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Who is Controlling Your Buyer’s Customer Experience?

August 29, 2016

B2B_research.jpgThe mind-blowing branding news, last week, was the study out of Great Britain that 80% of B2B customers base their buying decisions on customer experience (CX), not price. This has huge ramifications for almost all B2B businesses. Even if the result turns out to be an outlier and future studies confirm the mark to be closer to 50% or 60%, it still means major disruption for B2B businesses.

Why? Because most B2B businesses regard the CX as beginning, only, when the first contact is made with a prospect. Once that happens, the good firms attentively manage the customer’s journey, right through to the completion of the transaction. But, we know from previous studies, that the prospective customer is 70% through the buyer’s journey before even making contact with the B2B business. That means the lion’s share of the buyer’s journey is left up to the tender mercies of the company’s online presence. And we all know that the typical B2B website is old and way behind the times. The clearly inescapable conclusion is many, many highly qualified customers are dropping out of B2B funnels before ever making contact. Think of the lost sales!

As a manager of a B2B business, you have to start with the certain knowledge that there are some customers, out there, that you can serve better than anyone else. Think of them as your perfect customers. Right now, these perfect customers know, intuitively, that somewhere in this world there is a company (yours) that can provide them with the solution(s) they need. So they have to look for you. And their customer experience starts the moment they begin their search.

They start by asking trusted colleagues if they know anyone who can help them.
How well-known are you? Have you been building your reputation as a thought leader in your field? Will your name even get mentioned in this conversation?

Next, they search online.
How easy are you to find? Have you been exploiting every available SEO technique? Where do you come up in Google listings?

They study your website. (Perhaps, even more closely than you do?)
Does it make the correct first impression? Is it interesting, engaging? Do the pages load quickly? Is it easy for them to find the info they want within 2-3 clicks? Does it clearly reflect why you’re the prefect match for them – your perfect customer? Do you have offers that correspond to top, middle and bottom sections of your sales funnel? Are you allowing a peek behind the scenes, revealing to the customer what it would be like to work with you?

They judge you by the company you keep.
What kinds of clients have you served? What kinds of associations have you joined? Better yet, which do you lead?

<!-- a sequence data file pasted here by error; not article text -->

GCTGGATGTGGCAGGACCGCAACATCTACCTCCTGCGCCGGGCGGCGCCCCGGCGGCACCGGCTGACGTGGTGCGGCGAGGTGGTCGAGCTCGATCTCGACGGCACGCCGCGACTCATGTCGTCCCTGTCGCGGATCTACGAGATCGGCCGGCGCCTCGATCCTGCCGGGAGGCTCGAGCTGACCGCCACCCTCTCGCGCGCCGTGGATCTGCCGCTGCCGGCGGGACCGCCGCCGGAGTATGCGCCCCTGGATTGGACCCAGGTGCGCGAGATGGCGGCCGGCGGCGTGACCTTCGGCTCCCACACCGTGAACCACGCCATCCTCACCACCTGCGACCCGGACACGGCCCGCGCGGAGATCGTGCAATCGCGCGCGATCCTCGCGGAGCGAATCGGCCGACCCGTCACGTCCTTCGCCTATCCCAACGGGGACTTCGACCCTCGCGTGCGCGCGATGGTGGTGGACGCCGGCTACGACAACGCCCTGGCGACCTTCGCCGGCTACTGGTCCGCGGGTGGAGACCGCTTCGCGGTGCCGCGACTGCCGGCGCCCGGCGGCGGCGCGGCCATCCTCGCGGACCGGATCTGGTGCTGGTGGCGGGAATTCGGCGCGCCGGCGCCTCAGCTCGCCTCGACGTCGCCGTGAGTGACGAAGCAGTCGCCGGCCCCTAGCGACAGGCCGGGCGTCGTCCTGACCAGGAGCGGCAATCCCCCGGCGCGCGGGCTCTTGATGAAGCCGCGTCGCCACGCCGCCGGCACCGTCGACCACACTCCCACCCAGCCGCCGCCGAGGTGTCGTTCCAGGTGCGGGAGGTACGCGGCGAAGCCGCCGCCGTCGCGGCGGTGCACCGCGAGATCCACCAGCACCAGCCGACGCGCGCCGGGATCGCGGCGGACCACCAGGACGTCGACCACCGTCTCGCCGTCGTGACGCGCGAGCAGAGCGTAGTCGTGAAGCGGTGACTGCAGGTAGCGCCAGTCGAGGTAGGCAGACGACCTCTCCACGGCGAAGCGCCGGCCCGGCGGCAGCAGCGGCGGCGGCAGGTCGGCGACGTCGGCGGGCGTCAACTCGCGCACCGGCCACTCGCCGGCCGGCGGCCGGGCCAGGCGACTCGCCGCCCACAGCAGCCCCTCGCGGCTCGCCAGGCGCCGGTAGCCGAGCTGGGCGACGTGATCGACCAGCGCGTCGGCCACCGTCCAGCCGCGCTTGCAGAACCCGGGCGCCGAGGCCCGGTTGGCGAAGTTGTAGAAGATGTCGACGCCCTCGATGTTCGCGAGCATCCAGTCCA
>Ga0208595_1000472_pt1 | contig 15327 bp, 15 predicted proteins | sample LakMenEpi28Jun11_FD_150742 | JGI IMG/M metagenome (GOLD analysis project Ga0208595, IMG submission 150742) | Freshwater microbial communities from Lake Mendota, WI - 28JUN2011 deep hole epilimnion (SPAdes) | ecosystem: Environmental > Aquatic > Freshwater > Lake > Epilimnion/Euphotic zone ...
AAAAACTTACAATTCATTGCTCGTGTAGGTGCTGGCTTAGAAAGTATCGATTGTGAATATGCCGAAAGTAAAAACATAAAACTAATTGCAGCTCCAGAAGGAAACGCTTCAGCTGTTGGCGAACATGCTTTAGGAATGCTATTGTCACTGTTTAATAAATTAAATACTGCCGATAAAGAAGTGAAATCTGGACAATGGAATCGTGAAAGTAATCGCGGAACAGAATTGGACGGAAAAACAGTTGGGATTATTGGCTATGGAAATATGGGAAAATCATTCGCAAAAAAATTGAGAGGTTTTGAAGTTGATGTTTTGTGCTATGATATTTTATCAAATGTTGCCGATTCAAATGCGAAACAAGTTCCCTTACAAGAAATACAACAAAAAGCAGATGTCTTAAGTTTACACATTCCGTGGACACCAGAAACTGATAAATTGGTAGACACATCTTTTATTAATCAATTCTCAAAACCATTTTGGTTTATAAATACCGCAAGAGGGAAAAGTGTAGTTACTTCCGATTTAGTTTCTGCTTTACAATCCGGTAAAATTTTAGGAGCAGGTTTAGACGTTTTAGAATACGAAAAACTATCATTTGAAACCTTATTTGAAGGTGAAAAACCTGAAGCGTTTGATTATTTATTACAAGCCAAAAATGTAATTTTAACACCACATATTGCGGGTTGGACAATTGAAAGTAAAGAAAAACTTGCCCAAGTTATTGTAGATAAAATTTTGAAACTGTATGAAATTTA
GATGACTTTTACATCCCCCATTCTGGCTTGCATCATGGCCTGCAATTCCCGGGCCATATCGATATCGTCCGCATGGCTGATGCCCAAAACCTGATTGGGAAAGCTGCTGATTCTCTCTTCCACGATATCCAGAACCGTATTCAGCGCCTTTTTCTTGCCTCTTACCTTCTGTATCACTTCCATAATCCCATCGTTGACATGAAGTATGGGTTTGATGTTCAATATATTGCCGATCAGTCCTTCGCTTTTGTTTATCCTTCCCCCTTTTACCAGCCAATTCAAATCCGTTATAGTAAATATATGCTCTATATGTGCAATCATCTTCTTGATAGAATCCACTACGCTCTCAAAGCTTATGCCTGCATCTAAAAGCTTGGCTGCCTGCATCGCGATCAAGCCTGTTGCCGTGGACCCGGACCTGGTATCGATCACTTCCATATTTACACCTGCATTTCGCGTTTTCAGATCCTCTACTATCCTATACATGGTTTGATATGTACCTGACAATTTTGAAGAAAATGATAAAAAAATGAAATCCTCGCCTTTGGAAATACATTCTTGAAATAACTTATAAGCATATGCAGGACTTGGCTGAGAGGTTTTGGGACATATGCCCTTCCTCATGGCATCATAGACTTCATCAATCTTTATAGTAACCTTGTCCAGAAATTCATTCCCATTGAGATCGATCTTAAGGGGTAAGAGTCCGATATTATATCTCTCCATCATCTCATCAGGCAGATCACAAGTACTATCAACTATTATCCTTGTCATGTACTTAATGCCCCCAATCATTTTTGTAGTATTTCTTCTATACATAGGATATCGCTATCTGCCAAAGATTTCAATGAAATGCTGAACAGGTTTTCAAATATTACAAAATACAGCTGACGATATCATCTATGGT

They run due diligence on you.
What has the press said about you? What have people said about you online? How do you manage reviews in Yelp!, Glassdoor and other feedback sites?

They read what you write.
Have you and/or others in your firm been publishing? Books? Ebooks? White papers? Blogs? Magazine articles? What have you written that will demonstrate your approach to your perfect customers' pain points?

By this stage, hopefully, the prospective customer will have identified you as a finalist to get their business. They’re, now, ready to reach out and make contact with you. But that will only happen if you pass one, final test. You see, they’ve already been judging the CX you deliver.

The care and organization you put into making the buyers’ journey an easy one, an informative one, even an enjoyable one, will, to your perfect customer, foreshadow what it will be like to work with you. If they find the info you put online to be readily available, thoughtful, clear and well-organized, you’re already delivering a superior CX. Likewise, if you present your content consistently, with an appropriate voice and visual identity. Handle this well, and prospective customers will mark you as a business that knows how to deliver a superior CX. You can expect to hear from them.

But if your online presence is old, dated, neglected, inconsistent, poorly organized, incomplete or just plain ugly, well, they will impute those qualities to you as well. Your phone won’t ring and you’ll never even know that you once had their attention.

The buyers’ journey is a crucial part of the total customer experience. Don’t forget to manage the first 70% of it.

Best Branding Reads – Week of August 29, 2016

Rise Of The First Responder Brands
First responder brands. So brilliant, I wish I’d thought of it. 

7 B2B brands using emotional engagement to enhance CX
Can we talk about our feelings?

Branding for content films extremely important: Tannishtha Chatterjee
Right on, Tannishtha! If it needs marketing, it needs a strong brand strategy. 

Differentiate or die
True for B2B as well as B2C. 

FedEx Is Making All of Its Logos Purple and Orange
Changes at FedEx. Simpler is usually better, but no more green for FedEx Ground? Aww.

New Logo for Universal Studios Hollywood
New Universal Studios logo is OK … but also subtle and unneeded.

10 Disruptive Marketing Trends
The future is on its way. And it’s accelerating!

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